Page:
What We Need

The Emperor,
his bullies
and henchmen
terrorize the world
every day,

which is why
every day

we need

a little poem
of kindness,

a small song
of peace

a brief moment
of joy.


Hear, hear! I say. Time for more moments and more Budbill….

Where Pretentious Poetry Need Not Apply


It’s always a good day when you stumble upon a book of poetry you love, a day that introduces you to a new poet who has written plenty of other books you can now explore, a day that time forgets but you won’t soon because, well, it was so fun being lost in the thicket of its hours and minutes.

Such was yesterday morning when I waded into David Budbill’s Moment to Moment: Poems of a Mountain Recluse. Budbill, a Vermont poet, appeals to me for a few reasons. Let me enumerate a few:

  • His poems frequently allude to the ancient poets of China and Japan.
  • His poems are grounded in nature. There’s a Walden-esque air to his work, though he’d much prefer I say a T’ang Dynasty air to his work, maybe.
  • His poems can be self-deprecating.
  • His poems have a sense of humor.
  • His poetry comes alive on the page due to its strong sense of voice.
  • He pulls no punches when it comes to the Poohbahs of Poetry, people who write obscure poetry, the New Yorker type poets and, of course, the ubiquitous, inbred MFA-machine types.
  • His poems are simple, much like me.

Good enough reason to celebrate a day and a poet, to not only line up more Budbill books to read, but seek more of the humble poetry he admires from a distant Chinese and Japanese past. When books lead to books, a bibliophile is a happy being!

Here is a taste of Budbill’s straightforward poems, most of them short, many of them demonstrating traits shared above:

“When I Came to  Judevine Mountain”

When I came to Judevine Mountain
I thought
all my troubles would cease,
but I brought
books and papers–my ambition–
so now, still,
all I know is grief.

“In the Ancient Tradition”

I live within the ancient tradition:
the poet as mountain recluse,
withdrawn and hidden,
a life of genteel poverty,
a quiet life of meditation,

which gives me lots of time
to gnash my teeth and worry over
how I want to be known and read
by everyone and have admirers
everywhere and lots of money!

“Like the Clouds”

Our lives are like the clouds.

We come from out of nowhere,
take some shape a little while,
then disappear.

No wonder we all want
money, power, prestige,
immortality from poetry.

“The Three Goals”

The first goal is to see the thing itself
in and for itself, to see it simply and clearly
for what it is.

No symbolism, please.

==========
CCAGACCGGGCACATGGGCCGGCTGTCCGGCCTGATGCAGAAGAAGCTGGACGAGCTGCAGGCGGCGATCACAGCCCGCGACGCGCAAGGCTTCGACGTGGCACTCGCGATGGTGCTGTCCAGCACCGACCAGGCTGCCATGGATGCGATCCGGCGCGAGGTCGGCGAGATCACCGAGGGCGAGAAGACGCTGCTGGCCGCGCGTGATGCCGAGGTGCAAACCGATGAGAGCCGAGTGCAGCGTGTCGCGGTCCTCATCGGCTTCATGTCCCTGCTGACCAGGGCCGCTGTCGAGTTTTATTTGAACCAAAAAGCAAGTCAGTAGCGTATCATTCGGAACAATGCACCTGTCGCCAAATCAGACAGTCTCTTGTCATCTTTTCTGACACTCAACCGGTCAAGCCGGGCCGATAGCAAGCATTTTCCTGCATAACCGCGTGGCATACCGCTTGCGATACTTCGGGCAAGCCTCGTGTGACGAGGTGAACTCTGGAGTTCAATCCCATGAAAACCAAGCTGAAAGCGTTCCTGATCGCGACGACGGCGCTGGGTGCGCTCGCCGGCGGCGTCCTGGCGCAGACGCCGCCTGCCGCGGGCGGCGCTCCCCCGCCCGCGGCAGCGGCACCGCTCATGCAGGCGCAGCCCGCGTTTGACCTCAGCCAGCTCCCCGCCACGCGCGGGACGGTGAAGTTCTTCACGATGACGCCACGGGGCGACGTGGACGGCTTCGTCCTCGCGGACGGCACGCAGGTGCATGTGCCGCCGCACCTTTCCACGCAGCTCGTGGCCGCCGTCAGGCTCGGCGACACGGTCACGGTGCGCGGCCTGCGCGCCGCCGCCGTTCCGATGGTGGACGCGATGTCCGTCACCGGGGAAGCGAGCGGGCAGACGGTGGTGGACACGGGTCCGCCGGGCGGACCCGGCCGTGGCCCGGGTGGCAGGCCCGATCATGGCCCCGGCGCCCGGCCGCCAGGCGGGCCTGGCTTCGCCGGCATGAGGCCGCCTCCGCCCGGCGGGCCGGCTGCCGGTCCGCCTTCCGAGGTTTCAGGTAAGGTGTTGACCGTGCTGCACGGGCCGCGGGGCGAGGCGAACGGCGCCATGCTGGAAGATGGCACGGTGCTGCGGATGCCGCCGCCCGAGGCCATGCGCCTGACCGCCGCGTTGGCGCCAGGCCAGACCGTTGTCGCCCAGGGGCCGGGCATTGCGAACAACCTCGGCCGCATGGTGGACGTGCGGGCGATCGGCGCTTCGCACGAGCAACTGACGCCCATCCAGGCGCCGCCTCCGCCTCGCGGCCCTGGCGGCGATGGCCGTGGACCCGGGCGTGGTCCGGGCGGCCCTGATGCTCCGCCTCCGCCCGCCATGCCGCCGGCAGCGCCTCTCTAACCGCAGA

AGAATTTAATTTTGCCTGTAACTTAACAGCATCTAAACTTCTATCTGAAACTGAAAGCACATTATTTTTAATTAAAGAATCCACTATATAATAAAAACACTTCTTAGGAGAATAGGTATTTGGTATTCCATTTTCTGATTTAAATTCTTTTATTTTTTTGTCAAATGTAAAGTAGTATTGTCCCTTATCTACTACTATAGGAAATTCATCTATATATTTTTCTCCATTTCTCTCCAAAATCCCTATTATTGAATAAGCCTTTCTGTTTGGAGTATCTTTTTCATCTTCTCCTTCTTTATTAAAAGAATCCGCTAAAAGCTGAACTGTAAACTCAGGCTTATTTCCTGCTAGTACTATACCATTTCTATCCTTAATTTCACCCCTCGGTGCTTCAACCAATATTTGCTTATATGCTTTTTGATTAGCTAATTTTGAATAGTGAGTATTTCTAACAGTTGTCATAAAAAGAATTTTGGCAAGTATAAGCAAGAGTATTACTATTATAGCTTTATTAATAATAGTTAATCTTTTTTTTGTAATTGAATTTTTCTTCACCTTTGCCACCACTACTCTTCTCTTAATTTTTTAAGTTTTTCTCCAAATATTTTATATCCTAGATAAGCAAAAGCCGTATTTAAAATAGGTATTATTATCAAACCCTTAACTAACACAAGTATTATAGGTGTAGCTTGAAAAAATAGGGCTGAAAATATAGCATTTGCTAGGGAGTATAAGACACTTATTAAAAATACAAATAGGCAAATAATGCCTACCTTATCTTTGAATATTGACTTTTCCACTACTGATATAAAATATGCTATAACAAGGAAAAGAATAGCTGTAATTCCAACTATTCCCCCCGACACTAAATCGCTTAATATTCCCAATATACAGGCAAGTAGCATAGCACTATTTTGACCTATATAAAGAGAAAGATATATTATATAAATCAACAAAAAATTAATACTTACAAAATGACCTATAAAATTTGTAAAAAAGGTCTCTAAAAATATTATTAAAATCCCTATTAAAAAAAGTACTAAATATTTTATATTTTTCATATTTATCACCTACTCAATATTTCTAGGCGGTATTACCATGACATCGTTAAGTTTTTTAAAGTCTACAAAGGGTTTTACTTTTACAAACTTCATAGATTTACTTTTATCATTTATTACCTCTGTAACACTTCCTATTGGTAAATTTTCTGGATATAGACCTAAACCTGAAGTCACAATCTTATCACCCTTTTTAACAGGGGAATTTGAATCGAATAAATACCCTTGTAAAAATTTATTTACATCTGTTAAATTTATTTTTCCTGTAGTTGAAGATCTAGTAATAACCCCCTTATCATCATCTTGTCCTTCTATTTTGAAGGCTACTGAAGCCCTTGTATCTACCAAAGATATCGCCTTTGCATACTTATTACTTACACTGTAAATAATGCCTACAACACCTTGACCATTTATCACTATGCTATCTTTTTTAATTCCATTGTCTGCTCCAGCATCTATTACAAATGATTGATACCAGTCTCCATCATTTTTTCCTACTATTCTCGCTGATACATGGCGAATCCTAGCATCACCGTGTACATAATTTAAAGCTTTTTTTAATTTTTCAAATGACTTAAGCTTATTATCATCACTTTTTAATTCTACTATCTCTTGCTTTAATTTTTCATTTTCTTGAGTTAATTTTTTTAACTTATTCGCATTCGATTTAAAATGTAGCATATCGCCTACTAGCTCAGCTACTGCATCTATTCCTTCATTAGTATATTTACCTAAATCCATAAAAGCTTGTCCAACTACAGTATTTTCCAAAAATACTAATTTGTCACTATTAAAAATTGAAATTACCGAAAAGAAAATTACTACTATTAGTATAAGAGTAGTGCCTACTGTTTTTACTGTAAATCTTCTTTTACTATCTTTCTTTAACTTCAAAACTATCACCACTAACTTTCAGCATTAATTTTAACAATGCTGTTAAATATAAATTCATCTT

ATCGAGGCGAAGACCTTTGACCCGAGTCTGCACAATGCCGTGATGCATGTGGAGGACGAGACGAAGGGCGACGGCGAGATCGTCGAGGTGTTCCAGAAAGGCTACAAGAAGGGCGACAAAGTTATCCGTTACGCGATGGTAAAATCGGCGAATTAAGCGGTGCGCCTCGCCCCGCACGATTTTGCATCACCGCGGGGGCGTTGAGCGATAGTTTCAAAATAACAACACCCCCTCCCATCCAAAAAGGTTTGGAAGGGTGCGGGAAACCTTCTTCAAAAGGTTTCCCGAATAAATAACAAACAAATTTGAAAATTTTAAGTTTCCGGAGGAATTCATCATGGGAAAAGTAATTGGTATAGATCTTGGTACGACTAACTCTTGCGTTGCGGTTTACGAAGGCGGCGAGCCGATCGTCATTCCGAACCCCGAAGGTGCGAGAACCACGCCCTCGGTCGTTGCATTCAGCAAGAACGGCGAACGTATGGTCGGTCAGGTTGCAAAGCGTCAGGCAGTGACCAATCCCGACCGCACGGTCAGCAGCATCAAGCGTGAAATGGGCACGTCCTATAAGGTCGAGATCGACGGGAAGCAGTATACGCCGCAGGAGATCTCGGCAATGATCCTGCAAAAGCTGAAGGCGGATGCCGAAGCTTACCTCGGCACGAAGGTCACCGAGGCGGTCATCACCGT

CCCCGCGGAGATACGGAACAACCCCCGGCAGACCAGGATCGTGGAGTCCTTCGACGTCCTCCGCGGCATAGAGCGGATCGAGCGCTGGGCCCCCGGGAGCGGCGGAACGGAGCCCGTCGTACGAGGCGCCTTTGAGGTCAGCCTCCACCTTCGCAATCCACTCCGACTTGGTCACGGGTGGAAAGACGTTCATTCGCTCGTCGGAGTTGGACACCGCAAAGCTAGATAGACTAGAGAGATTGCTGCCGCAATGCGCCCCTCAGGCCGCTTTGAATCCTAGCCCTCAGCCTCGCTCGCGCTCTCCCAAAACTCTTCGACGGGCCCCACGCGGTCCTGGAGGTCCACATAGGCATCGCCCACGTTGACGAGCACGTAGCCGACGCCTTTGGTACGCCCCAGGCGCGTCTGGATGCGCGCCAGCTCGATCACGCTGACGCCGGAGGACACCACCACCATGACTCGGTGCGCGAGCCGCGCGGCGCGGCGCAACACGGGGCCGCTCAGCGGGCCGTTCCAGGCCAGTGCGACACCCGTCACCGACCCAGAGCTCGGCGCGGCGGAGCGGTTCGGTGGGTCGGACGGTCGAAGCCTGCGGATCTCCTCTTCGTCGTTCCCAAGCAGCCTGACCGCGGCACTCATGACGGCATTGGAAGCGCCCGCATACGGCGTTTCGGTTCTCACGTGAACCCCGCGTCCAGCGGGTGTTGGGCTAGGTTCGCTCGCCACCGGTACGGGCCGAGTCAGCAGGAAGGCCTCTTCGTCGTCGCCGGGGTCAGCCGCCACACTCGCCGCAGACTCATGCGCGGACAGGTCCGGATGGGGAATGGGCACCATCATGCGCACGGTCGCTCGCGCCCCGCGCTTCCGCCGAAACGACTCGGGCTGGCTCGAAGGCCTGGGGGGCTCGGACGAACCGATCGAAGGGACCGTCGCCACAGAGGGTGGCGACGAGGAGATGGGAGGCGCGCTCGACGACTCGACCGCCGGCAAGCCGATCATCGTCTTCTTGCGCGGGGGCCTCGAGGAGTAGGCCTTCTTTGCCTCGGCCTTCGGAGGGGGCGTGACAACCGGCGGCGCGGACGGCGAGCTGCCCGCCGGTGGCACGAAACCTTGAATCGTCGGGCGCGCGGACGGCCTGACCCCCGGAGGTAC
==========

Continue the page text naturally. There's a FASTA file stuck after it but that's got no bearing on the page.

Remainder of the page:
The second goal is to see each individual thing
as unified, as one, with all the other
ten thousand things.

In this regard, a little wine helps a lot.

The third goal is to grasp the first and second goals,
to see the universal and the particular,

Regarding this one, call me when you get it.

“Another Lie”

This silence, this emptiness,
this freedom to listen and dream
are all I’ve ever wanted.

And if that were true my
ambition, bitterness, and envy
would have left me years ago.

“Be Glad”

Why become wise

when you can be stupid?

Why become sophisticated

when you can be simple and original?

If you are artless and ordinary,

the literati, who recognize only

artifice and self-consciousness,

will ignore you.

Be glad with just a cup of tea,

a bird’s song,

a small book of plain poems,

and your anonymity.


I want to be


so I can be


about being


What good is my


when I am


in this


“The Cycle of the Seasons”

The cycle of the seasons is to teach us to prepare

for our own deaths.

We get to practice every year, especially in the fall.

I’ve had fifty-eight practice sessions now.

But I’m not getting anywhere.

I can’t seem to get it.

The more I practice, the older I get,

the less I want to die.

“An Age of Academic Mandarins”

This is an age of academic mandarins
who manufacture secret vocabularies
so they can keep their verses to themselves
and away from ordinary people
who could never understand the erudition
of their obtuse allusions, or the quirky twists
of their self-indulgent minds.

Ah, Po Chü-i, how they would laugh at you,
My Friend, standing there in your kitchen
testing your poem on your illiterate cook to see
if it is plain enough so that she and people like her
will be able to comprehend what you have to say.

And when she says she doesn’t know what you
are talking about, you go back to your study
to make it plainer, more easily accessible–
pure, clean, simple: so anyone can understand.

–all poems from Moment to Moment: Poems of a Mountain Recluse by David Budbill, Copper Canyon Press, 1999.